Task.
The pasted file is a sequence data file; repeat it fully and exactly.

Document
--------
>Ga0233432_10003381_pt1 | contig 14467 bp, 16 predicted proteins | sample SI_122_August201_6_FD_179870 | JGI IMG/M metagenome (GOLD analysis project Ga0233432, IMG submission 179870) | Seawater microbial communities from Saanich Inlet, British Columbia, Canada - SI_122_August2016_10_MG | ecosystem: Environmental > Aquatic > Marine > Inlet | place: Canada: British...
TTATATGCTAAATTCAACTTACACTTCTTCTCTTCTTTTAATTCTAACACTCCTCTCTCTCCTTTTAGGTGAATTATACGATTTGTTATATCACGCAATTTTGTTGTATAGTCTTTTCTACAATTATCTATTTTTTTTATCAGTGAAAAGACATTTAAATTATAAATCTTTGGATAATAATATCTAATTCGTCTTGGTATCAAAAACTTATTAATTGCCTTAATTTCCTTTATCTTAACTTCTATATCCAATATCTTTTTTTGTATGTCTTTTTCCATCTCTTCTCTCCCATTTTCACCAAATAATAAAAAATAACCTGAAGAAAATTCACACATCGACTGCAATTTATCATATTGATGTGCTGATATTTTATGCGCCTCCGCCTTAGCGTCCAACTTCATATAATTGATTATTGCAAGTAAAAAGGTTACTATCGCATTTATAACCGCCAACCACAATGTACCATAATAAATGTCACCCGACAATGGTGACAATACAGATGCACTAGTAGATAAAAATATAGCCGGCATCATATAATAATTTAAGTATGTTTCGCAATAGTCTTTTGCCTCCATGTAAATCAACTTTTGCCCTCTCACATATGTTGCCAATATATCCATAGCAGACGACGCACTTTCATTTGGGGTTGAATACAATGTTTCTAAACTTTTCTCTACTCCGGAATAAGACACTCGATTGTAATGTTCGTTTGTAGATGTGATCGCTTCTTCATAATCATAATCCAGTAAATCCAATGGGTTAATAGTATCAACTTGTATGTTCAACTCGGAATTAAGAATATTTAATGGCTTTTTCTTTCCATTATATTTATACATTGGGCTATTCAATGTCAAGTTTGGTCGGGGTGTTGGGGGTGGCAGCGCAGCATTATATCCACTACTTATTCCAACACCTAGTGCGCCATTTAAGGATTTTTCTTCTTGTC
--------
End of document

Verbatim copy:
>Ga0233432_10003381_pt1 | contig 14467 bp, 16 predicted proteins | sample SI_122_August201_6_FD_179870 | JGI IMG/M metagenome (GOLD analysis project Ga0233432, IMG submission 179870) | Seawater microbial communities from Saanich Inlet, British Columbia, Canada - SI_122_August2016_10_MG | ecosystem: Environmental > Aquatic > Marine > Inlet | place: Canada: British...
TTATATGCTAAATTCAACTTACACTTCTTCTCTTCTTTTAATTCTAACACTCCTCTCTCTCCTTTTAGGTGAATTATACGATTTGTTATATCACGCAATTTTGTTGTATAGTCTTTTCTACAATTATCTATTTTTTTTATCAGTGAAAAGACATTTAAATTATAAATCTTTGGATAATAATATCTAATTCGTCTTGGTATCAAAAACTTATTAATTGCCTTAATTTCCTTTATCTTAACTTCTATATCCAATATCTTTTTTTGTATGTCTTTTTCCATCTCTTCTCTCCCATTTTCACCAAATAATAAAAAATAACCTGAAGAAAATTCACACATCGACTGCAATTTATCATATTGATGTGCTGATATTTTATGCGCCTCCGCCTTAGCGTCCAACTTCATATAATTGATTATTGCAAGTAAAAAGGTTACTATCGCATTTATAACCGCCAACCACAATGTACCATAATAAATGTCACCCGACAATGGTGACAATACAGATGCACTAGTAGATAAAAATATAGCCGGCATCATATAATAATTTAAGTATGTTTCGCAATAGTCTTTTGCCTCCATGTAAATCAACTTTTGCCCTCTCACATATGTTGCCAATATATCCATAGCAGACGACGCACTTTCATTTGGGGTTGAATACAATGTTTCTAAACTTTTCTCTACTCCGGAATAAGACACTCGATTGTAATGTTCGTTTGTAGATGTGATCGCTTCTTCATAATCATAATCCAGTAAATCCAATGGGTTAATAGTATCAACTTGTATGTTCAACTCGGAATTAAGAATATTTAATGGCTTTTTCTTTCCATTATATTTATACATTGGGCTATTCAATGTCAAGTTTGGTCGGGGTGTTGGGGGTGGCAGCGCAGCATTATATCCACTACTTATTCCAACACCTAGTGCGCCATTTAAGGATTTTTCTTCTTGTC